Our mission is to become a worldwide reference for education in the field for all professionals involved in the process to dissemintate knowledge & skills of Acute Cardiovascular Care
Our mission is to promote excellence in clinical diagnosis, research, technical development, and education in cardiovascular imaging in Europe.
Our mission: To promote excellence in research, practice, education and policy in cardiovascular health, primary and secondary prevention.
Our goal is to reduce the burden in cardiovascular disease in Europe through percutaneous cardiovascular interventions.
Our Mission is "to improve the quality of life of the population by reducing the impact of cardiac rhythm disturbances and reduce sudden cardiac death"
To improve quality of life and logevity, through better prevention, diagnosis and treatment of heart failure, including the establishment of networks for its management, education and research.
Working Groups goals is to stimulate and disseminate scientific knowledge in different fields of cardiology.
ESC Councils goal is to share knowledge among medical professionals practising in specific cardiology domains.
OUR MISSION: TO REDUCE THE BURDEN OF CARDIOVASCULAR DISEASE
List of Authors:Strauer,Bodo-Eckehard; Yousef, Muhammad; Schannwell, Christiana,M.
Despite accumulated evidence that intracoronary bone marrow cell (BMC) therapy may be beneficial in acute myocardial infarction, there are only limited data available on the effectiveness of BMCs in chronic heart failiure.The aim of this study was to quantitatively investigate ventricular hemodynamics, geometry, and contractility as well as the long-term clinical outcome of BMC treated patients with reduced left ventricular ejection fraction (LVEF) due to chronic ischemic cardiomyopathy.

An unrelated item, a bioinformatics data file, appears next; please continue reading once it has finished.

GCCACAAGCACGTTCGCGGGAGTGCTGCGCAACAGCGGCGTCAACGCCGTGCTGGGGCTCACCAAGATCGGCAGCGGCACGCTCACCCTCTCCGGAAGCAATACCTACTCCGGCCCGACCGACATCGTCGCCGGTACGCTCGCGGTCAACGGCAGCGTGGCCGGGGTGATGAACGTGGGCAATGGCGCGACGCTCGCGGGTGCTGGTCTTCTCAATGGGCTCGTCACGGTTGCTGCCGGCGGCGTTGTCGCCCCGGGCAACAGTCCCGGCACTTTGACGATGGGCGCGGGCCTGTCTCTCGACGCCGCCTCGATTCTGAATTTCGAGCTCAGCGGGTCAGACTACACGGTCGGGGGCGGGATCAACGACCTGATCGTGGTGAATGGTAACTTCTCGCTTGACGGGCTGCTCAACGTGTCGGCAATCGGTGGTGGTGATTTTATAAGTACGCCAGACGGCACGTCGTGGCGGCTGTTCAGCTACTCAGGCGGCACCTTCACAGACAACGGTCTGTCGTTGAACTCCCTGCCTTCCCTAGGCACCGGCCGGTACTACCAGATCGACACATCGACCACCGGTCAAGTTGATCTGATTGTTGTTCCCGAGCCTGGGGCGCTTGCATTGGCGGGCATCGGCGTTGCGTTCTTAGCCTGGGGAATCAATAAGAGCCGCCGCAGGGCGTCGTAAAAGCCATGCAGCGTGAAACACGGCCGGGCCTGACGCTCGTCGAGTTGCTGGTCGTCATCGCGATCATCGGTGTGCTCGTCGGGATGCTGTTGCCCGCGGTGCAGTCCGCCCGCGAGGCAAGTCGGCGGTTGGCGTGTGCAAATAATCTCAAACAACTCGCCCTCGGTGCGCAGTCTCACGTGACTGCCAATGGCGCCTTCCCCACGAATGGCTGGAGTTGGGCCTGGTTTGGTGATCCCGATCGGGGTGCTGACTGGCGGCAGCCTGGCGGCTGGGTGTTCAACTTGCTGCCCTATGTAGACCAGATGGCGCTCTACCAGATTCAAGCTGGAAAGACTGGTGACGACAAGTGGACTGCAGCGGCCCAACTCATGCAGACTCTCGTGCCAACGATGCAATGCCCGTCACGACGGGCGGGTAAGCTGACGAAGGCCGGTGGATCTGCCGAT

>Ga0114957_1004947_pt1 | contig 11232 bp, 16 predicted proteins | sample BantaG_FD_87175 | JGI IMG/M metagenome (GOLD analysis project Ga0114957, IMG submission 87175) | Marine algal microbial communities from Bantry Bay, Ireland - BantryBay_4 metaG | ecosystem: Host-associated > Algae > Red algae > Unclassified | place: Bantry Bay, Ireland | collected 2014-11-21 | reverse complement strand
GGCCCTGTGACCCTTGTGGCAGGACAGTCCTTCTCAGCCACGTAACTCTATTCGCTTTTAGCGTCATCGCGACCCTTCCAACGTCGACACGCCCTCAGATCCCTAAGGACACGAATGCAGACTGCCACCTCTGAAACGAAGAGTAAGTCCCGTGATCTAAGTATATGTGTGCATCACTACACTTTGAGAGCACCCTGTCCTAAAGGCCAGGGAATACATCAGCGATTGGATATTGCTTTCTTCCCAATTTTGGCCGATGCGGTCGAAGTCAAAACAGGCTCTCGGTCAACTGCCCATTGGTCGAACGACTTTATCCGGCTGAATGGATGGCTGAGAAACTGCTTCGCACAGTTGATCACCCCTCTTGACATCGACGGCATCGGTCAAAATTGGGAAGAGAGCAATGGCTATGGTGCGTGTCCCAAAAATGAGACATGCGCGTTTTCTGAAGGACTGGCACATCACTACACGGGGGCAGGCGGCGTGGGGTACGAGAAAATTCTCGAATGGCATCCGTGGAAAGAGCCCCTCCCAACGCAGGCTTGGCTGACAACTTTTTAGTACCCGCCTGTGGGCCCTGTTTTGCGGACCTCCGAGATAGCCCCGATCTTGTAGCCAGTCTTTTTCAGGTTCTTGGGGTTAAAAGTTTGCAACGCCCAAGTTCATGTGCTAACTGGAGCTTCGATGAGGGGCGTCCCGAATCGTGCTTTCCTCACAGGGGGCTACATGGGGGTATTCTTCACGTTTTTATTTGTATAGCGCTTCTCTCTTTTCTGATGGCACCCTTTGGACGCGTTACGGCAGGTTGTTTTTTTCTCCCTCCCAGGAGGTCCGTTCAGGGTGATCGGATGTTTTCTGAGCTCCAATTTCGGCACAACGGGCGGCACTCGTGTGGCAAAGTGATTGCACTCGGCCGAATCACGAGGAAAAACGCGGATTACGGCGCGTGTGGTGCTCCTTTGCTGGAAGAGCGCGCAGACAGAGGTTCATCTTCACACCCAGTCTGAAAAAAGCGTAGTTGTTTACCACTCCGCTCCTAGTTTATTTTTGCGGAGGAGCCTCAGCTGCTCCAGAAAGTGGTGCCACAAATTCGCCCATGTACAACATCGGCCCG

Patients (n=391, LVEF<35%) with chronic ischemic cardiomyopathy were enrolled in the present study. Of these, 191 patients (mean NYHA class 3.22) underwent intracoronary BMC therapy. The control group (mean NYHA class 3.06) consisted of 200 patients with comparable LVEF. Assessment of hemodynamics at rest and exercise, quantitative ventriculography, spiroergometry, 24h Holter ECG, late potentials, and heart rate variability were analysed. Over 3 months to 5 years after intracoronary BMC therapy there was a significant improvement in hemodynamics (e.g. LVEF, cardiac index), exercise capacity, oxygen uptake, and LV contractility. Importantly, there was a significant decrease in long-term mortality in the BMC treated patients compared with the control group.
Intracoronary BMC therapy improves ventricular performance, quality of life and survival in patients with heart failure. The effects were present when BMC were administered in addition to standard therapeutic regimen. No side effects were observed.